For this month’s next review for Genre Grandeur – Boston Films, here’s a review of Patriots Day (2016) by Keith of Keith Loves Movies
Thanks again to Ryan of Ten Stars or Less for choosing this month’s genre.
Next month’s Genre has been chosen by Vern of the Video Vortex. We will be reviewing our favorite Graphic Novels that have been adapted for the screen.
The one caveat is that it has to be based on a book that has been published.
Example The Killing Joke would be acceptable because it’s based on an actual graphic novel. The Dark Knight would not because it’s based on characters and there was no book before the movie.
Here is what appears to be the official/unofficial list of film adaptations of Graphic Novels
Please get me your submissions by the 25th of May by sending them to Vernsworld@movierob.net
Try to think out of the box! Great choice Vern!
Let’s see what Keith thought of this movie:
Everybody knows about the Boston Marathon bombing but it was a little surprising to see a film done about it so soon after it happened less than 4 years ago. Even more so after seeing the combination of Mark Wahlberg and Peter Berg so soon after last year’s Deepwater Horizon.
The thing about being based on a recent true story is that we already know a lot of what happened so it must rely on storytelling to set itself apart and that was the case here. It just had a great degree of authenticity which made the film an immersive experience, from the characters, the locations, the use of archival footage, and the cinematography which put it all together.
The film heavily focused on the human element here in following different characters who were affected in different ways from the bombing. These were real, imperfect people who were dealing with an almost impossible situation. This tragedy affected them on a personal level and the emotion behind it was palpable. The film did not pick a side or sensationalize the tragedy but was more about how tragedy can bring us all together.
The film perhaps had too many characters as it frequently jumped between them early on. Some were survivors, first responders, and other secondary characters implicated later. For some with less knowledge of the incident and the people involved, this made things a little difficult to follow but got better as the film went on. This also made it difficult to create an emotional connection to a lot of them which then lessened the emotional impact of what happened to them.
The main focus here was a fictional police officer named Sgt. Tommy Saunders (Wahlberg). He was an amalgamation of the Boston police department and their efforts. He was very close to the community and the attack affected him on a deeply personal level. He was traumatized by the things he saw and he was determined to get back at those who were responsible.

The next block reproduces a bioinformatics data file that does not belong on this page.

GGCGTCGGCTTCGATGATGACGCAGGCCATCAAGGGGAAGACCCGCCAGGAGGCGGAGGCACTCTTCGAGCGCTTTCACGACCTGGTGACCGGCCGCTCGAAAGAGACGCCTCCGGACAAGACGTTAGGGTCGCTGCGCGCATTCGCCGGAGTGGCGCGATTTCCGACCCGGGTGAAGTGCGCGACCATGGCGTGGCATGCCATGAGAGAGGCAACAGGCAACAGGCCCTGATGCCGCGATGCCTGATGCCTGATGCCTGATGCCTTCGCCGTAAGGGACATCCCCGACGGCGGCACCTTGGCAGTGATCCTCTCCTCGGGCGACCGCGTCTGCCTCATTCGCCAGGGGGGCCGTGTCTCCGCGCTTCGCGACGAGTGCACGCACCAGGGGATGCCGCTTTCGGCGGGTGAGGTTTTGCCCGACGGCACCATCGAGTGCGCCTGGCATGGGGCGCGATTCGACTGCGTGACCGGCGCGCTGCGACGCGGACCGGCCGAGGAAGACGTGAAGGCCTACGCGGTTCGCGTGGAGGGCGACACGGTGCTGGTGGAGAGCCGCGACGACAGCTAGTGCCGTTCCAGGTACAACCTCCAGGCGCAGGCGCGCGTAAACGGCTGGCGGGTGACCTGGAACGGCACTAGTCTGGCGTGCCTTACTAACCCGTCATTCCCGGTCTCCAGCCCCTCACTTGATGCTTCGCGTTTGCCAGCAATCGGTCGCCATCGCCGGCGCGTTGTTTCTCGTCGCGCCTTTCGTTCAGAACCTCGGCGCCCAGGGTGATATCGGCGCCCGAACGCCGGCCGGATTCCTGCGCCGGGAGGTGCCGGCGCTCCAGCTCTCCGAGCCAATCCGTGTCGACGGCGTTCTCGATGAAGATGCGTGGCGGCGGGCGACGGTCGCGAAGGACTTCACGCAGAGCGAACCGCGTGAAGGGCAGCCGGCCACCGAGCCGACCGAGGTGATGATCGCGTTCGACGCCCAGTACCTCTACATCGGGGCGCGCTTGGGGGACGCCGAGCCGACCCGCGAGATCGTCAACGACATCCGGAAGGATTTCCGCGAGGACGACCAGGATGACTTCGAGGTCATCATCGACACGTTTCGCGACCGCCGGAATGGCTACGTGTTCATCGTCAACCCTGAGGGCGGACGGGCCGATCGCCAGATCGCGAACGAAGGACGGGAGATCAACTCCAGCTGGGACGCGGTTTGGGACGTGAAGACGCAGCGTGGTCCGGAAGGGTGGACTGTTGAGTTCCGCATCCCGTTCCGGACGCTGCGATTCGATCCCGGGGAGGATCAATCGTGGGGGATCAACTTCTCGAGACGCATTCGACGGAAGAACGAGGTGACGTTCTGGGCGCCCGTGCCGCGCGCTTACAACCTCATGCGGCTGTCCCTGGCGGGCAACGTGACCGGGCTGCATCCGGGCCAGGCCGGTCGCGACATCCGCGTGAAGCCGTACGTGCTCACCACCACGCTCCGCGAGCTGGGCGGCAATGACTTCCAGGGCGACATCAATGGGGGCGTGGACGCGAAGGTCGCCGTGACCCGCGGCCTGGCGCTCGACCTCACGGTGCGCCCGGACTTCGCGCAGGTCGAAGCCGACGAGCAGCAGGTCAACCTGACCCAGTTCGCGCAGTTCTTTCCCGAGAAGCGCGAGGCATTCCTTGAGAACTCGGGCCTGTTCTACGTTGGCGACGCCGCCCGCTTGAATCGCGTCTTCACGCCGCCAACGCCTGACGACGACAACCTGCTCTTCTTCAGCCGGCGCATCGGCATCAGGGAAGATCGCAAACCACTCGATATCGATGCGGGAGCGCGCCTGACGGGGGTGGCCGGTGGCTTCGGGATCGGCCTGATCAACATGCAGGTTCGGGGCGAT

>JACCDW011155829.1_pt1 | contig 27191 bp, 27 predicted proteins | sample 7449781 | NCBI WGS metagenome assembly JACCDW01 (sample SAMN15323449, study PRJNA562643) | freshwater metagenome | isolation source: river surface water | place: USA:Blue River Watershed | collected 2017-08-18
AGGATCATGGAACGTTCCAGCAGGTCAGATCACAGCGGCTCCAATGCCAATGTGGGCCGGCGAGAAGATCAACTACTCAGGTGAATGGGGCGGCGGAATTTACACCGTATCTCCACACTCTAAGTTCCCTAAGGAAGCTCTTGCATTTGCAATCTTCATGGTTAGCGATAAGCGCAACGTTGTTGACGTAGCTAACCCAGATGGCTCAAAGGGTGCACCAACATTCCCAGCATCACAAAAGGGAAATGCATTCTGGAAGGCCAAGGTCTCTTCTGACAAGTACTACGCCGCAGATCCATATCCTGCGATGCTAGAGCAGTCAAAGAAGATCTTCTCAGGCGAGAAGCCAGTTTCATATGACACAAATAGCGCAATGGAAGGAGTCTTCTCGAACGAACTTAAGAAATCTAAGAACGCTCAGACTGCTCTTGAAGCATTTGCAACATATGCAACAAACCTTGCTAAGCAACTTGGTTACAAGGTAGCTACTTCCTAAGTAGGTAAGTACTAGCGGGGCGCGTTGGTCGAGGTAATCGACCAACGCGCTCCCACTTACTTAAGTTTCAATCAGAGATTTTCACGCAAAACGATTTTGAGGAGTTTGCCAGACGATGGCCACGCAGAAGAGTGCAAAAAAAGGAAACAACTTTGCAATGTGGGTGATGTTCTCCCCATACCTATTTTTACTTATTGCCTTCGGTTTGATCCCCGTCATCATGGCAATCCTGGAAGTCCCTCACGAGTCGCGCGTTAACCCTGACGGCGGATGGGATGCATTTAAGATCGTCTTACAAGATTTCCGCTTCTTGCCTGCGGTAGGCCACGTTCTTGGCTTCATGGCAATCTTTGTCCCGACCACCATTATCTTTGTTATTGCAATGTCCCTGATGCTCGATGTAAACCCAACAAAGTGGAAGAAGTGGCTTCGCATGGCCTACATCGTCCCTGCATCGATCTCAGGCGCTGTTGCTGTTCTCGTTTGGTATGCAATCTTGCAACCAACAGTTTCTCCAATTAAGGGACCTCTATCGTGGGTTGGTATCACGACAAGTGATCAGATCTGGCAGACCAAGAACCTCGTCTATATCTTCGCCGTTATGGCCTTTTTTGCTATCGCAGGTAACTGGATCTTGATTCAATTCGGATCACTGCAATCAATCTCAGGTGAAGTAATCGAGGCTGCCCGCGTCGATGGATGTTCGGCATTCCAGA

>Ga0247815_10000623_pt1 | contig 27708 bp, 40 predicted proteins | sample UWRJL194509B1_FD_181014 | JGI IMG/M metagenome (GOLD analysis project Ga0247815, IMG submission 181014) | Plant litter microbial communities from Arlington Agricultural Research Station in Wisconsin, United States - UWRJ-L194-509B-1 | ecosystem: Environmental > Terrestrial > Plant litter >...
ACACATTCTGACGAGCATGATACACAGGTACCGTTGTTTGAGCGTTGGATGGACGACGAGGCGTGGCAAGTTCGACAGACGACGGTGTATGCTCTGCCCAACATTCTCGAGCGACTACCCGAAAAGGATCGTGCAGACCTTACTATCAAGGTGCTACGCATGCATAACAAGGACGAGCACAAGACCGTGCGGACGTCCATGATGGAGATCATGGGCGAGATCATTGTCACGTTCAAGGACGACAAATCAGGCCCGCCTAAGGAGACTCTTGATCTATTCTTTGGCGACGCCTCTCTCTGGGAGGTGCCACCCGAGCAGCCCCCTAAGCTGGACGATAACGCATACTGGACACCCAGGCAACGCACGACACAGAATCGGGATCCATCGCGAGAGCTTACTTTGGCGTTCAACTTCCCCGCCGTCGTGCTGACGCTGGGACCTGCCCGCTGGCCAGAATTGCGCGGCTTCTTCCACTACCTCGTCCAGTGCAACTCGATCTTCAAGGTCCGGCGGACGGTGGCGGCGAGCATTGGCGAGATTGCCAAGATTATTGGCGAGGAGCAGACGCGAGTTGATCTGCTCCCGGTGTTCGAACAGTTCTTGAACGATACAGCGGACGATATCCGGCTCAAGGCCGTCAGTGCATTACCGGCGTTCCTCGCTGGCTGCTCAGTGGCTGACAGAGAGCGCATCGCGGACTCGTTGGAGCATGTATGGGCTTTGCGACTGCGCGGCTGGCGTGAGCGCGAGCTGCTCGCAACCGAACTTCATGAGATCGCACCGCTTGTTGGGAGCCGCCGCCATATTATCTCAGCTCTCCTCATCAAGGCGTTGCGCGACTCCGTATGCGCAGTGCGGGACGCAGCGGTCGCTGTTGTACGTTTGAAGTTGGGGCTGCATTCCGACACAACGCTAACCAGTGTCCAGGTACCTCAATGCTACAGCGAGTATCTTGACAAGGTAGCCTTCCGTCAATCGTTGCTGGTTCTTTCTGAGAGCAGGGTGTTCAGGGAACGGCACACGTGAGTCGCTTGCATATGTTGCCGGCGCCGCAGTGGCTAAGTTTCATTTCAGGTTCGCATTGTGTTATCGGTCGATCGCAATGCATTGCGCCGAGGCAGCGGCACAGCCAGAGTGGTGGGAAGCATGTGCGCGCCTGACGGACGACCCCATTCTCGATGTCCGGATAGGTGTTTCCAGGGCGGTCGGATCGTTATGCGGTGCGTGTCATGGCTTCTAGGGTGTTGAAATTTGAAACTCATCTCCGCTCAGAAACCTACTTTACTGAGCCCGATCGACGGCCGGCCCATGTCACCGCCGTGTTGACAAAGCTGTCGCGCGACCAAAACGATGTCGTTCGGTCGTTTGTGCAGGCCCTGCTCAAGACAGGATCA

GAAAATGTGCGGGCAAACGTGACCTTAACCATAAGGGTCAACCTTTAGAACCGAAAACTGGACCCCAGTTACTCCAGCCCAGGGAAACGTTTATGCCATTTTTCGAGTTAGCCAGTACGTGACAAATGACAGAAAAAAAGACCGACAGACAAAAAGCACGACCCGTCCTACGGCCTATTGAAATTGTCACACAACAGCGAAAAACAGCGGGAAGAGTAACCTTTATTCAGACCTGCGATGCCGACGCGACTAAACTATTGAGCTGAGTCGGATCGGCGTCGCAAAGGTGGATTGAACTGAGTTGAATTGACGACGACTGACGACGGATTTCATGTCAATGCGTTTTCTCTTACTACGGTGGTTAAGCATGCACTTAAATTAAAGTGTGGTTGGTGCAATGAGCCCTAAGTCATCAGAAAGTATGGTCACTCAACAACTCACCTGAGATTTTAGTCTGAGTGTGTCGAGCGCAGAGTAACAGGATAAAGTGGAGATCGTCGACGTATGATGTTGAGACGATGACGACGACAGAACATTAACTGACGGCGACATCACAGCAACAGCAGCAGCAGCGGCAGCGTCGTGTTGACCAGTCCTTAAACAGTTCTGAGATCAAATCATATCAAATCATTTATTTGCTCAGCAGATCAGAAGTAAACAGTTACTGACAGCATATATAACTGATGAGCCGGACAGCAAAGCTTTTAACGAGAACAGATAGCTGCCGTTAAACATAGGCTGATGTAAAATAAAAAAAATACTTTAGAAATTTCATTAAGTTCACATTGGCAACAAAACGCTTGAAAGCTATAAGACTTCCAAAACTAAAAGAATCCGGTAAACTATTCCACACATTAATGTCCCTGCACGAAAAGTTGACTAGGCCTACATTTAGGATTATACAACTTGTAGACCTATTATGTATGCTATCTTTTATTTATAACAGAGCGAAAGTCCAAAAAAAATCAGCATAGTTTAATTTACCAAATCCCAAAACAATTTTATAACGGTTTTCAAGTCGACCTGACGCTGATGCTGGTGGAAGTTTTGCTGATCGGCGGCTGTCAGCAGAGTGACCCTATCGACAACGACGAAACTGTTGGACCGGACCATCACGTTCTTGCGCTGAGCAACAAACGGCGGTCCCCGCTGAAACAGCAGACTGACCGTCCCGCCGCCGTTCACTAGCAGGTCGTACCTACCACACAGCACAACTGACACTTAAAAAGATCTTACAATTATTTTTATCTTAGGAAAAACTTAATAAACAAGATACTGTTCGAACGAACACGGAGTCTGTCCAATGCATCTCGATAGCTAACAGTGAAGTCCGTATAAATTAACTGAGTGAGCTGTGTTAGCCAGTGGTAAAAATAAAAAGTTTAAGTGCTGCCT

He was pulled into the FBI investigation, led by Special Agent Richard DesLauriers (Bacon). In a post 9/11 world, he was a little tentative with his investigation, having been hurt in the past. He didn’t want to needlessly throw the word terrorist around. They were quick in getting themselves set up and investigating. He had to balance performing his investigation while managing the outrage of the city of Boston. They were not alone, however, as they had help from Saunders and the surrounding police departments, who found a way to work together for the common good, and the city of Boston as a whole.
Their main adversaries, of course, were the Tsarnaev brothers, Dzhokhar (Alex Wolff) and Tamerlan (Themo Melikidze). They were both young and impulsive and they hated America. Dzhokhar was the younger brother and the less intense of the two but he still believed in their mission. He wanted to be more involved but his brother kept holding him back. It was easy to forget that we knew how it was going to end as both the investigation and watching the brothers go about their plan were riveting to watch.
The acting was the best part of the film. Wahlberg was again the relatable everyman but this was his best turn yet. He was the emotional center of the film, showing a considerable amount of range in his performance, depicting how troubled Saunders was by what happened which fueled his determination for justice. Bacon was excellent as DesLauriers in a restrained performance in balancing doing his job and doing right for the people of Boston. Wolff and Melikidze were good as the Tsarnaevs but their blatantly different accents stood out. John Goodman as Commissioner Ed Davis, J.K. Simmons as Sgt. Jeffrey Pugliese, and Michelle Monaghan as Saunders’ wife Carol were also good in other supporting roles.
Overall, this was an immersive, emotionally-gripping drama further elevated by great performances.